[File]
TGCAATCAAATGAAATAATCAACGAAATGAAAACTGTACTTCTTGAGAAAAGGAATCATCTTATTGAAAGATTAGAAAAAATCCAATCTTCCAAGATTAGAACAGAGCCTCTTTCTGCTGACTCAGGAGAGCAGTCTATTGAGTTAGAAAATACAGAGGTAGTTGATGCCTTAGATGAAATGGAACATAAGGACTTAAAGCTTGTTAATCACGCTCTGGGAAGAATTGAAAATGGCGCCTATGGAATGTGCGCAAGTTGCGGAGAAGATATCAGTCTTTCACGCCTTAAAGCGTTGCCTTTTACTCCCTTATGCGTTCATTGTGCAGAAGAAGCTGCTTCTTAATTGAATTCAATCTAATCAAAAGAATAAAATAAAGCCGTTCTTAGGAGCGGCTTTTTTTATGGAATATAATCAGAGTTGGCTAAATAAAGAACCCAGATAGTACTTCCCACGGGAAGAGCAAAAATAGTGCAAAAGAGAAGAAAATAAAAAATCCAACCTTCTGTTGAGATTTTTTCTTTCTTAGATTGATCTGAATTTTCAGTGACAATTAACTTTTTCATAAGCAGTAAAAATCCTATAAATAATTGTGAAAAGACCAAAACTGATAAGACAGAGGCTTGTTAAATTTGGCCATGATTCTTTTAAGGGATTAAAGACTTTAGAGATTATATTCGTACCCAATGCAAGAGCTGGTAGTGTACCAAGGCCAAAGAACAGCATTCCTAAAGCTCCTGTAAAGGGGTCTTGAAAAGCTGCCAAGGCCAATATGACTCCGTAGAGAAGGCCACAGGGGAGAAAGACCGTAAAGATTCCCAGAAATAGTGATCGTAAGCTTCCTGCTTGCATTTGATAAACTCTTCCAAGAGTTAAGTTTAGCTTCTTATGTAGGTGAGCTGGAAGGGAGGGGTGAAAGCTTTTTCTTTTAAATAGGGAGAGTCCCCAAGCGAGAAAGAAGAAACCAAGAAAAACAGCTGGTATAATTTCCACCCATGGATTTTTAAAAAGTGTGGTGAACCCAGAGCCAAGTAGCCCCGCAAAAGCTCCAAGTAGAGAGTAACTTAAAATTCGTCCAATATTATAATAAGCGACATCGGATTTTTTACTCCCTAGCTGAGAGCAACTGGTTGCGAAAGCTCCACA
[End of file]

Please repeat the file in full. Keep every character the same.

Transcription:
TGCAATCAAATGAAATAATCAACGAAATGAAAACTGTACTTCTTGAGAAAAGGAATCATCTTATTGAAAGATTAGAAAAAATCCAATCTTCCAAGATTAGAACAGAGCCTCTTTCTGCTGACTCAGGAGAGCAGTCTATTGAGTTAGAAAATACAGAGGTAGTTGATGCCTTAGATGAAATGGAACATAAGGACTTAAAGCTTGTTAATCACGCTCTGGGAAGAATTGAAAATGGCGCCTATGGAATGTGCGCAAGTTGCGGAGAAGATATCAGTCTTTCACGCCTTAAAGCGTTGCCTTTTACTCCCTTATGCGTTCATTGTGCAGAAGAAGCTGCTTCTTAATTGAATTCAATCTAATCAAAAGAATAAAATAAAGCCGTTCTTAGGAGCGGCTTTTTTTATGGAATATAATCAGAGTTGGCTAAATAAAGAACCCAGATAGTACTTCCCACGGGAAGAGCAAAAATAGTGCAAAAGAGAAGAAAATAAAAAATCCAACCTTCTGTTGAGATTTTTTCTTTCTTAGATTGATCTGAATTTTCAGTGACAATTAACTTTTTCATAAGCAGTAAAAATCCTATAAATAATTGTGAAAAGACCAAAACTGATAAGACAGAGGCTTGTTAAATTTGGCCATGATTCTTTTAAGGGATTAAAGACTTTAGAGATTATATTCGTACCCAATGCAAGAGCTGGTAGTGTACCAAGGCCAAAGAACAGCATTCCTAAAGCTCCTGTAAAGGGGTCTTGAAAAGCTGCCAAGGCCAATATGACTCCGTAGAGAAGGCCACAGGGGAGAAAGACCGTAAAGATTCCCAGAAATAGTGATCGTAAGCTTCCTGCTTGCATTTGATAAACTCTTCCAAGAGTTAAGTTTAGCTTCTTATGTAGGTGAGCTGGAAGGGAGGGGTGAAAGCTTTTTCTTTTAAATAGGGAGAGTCCCCAAGCGAGAAAGAAGAAACCAAGAAAAACAGCTGGTATAATTTCCACCCATGGATTTTTAAAAAGTGTGGTGAACCCAGAGCCAAGTAGCCCCGCAAAAGCTCCAAGTAGAGAGTAACTTAAAATTCGTCCAATATTATAATAAGCGACATCGGATTTTTTACTCCCTAGCTGAGAGCAACTGGTTGCGAAAGCTCCACA